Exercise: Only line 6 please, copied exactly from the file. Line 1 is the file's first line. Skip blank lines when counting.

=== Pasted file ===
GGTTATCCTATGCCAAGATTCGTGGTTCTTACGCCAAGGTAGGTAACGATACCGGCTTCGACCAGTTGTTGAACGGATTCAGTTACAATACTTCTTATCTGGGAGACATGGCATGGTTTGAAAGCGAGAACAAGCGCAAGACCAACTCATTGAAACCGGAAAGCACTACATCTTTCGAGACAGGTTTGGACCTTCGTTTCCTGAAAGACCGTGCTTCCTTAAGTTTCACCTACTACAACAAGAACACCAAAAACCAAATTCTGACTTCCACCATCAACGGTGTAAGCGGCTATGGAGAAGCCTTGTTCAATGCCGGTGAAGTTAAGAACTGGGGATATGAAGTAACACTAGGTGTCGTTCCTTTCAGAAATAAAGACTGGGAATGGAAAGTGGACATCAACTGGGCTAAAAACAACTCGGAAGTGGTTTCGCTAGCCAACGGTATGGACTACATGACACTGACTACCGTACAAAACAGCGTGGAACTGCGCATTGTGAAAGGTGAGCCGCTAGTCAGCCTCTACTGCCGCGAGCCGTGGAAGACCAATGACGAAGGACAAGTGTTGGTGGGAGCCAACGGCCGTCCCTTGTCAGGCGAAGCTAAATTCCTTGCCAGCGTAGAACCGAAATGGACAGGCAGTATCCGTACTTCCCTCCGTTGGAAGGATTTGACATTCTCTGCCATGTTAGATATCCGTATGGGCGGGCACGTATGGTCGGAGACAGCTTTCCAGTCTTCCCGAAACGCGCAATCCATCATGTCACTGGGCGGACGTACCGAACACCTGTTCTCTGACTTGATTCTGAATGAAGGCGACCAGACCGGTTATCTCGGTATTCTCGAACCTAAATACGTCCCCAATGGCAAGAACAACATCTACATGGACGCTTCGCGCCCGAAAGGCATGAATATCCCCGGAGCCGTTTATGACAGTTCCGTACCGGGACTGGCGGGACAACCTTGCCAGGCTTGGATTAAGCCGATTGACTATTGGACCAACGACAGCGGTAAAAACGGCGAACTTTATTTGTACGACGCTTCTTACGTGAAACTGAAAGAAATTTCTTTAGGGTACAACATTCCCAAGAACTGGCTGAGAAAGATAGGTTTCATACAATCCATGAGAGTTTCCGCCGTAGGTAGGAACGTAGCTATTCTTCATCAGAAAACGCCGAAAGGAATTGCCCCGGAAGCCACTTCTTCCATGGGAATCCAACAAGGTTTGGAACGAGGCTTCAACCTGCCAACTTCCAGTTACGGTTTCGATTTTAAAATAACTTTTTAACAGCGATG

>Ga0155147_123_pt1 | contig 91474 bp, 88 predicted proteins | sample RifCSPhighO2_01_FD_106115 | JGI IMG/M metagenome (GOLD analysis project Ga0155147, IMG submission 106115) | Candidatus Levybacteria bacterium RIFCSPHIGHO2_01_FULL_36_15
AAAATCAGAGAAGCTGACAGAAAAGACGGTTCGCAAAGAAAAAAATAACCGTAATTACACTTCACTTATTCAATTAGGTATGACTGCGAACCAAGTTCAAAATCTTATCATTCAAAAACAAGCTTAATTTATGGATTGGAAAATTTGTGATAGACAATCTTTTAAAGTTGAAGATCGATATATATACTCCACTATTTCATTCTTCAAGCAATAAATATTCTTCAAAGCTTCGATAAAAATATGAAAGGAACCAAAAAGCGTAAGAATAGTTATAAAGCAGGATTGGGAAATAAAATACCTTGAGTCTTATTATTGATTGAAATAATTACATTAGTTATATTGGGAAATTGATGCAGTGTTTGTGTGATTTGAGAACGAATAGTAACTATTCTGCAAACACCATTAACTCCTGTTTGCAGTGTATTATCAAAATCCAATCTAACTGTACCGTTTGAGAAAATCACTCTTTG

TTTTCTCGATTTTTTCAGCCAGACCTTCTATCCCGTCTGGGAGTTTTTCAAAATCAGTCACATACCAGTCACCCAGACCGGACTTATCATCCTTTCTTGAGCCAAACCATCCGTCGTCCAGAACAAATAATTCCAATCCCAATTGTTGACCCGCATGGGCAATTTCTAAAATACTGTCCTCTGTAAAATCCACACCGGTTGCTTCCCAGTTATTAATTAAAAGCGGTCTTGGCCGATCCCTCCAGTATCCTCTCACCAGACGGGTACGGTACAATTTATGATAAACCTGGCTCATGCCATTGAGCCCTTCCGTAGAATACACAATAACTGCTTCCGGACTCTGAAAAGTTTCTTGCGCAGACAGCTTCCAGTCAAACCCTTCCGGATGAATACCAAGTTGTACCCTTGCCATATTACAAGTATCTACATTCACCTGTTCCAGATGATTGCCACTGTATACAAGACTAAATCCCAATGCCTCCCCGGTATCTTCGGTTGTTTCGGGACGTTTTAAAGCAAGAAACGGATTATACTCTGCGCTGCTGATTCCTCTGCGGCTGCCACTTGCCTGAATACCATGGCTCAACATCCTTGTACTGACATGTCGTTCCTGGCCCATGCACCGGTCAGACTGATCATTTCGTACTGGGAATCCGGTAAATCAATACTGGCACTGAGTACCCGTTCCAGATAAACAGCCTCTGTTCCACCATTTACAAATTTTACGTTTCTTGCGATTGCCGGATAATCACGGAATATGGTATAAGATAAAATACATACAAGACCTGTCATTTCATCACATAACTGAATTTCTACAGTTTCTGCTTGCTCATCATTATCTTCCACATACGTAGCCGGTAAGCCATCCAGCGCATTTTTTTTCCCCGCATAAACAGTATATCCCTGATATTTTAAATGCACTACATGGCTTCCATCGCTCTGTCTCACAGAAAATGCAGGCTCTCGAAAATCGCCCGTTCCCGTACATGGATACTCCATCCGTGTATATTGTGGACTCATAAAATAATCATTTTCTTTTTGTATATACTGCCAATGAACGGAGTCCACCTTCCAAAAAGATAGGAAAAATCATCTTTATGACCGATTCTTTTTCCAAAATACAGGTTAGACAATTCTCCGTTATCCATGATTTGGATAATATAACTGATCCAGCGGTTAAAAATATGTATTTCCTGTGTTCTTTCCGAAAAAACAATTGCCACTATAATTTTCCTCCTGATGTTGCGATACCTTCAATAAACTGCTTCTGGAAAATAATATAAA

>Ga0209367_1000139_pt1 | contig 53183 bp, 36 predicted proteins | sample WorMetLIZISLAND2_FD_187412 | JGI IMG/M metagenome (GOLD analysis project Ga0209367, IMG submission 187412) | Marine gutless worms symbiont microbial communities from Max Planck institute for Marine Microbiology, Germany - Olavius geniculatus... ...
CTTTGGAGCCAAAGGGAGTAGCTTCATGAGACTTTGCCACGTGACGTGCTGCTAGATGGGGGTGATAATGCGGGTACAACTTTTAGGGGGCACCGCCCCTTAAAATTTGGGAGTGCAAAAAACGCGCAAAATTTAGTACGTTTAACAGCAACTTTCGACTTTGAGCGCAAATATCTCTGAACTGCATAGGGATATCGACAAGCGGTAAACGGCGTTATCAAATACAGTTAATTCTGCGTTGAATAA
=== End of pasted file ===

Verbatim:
CTTTGGAGCCAAAGGGAGTAGCTTCATGAGACTTTGCCACGTGACGTGCTGCTAGATGGGGGTGATAATGCGGGTACAACTTTTAGGGGGCACCGCCCCTTAAAATTTGGGAGTGCAAAAAACGCGCAAAATTTAGTACGTTTAACAGCAACTTTCGACTTTGAGCGCAAATATCTCTGAACTGCATAGGGATATCGACAAGCGGTAAACGGCGTTATCAAATACAGTTAATTCTGCGTTGAATAA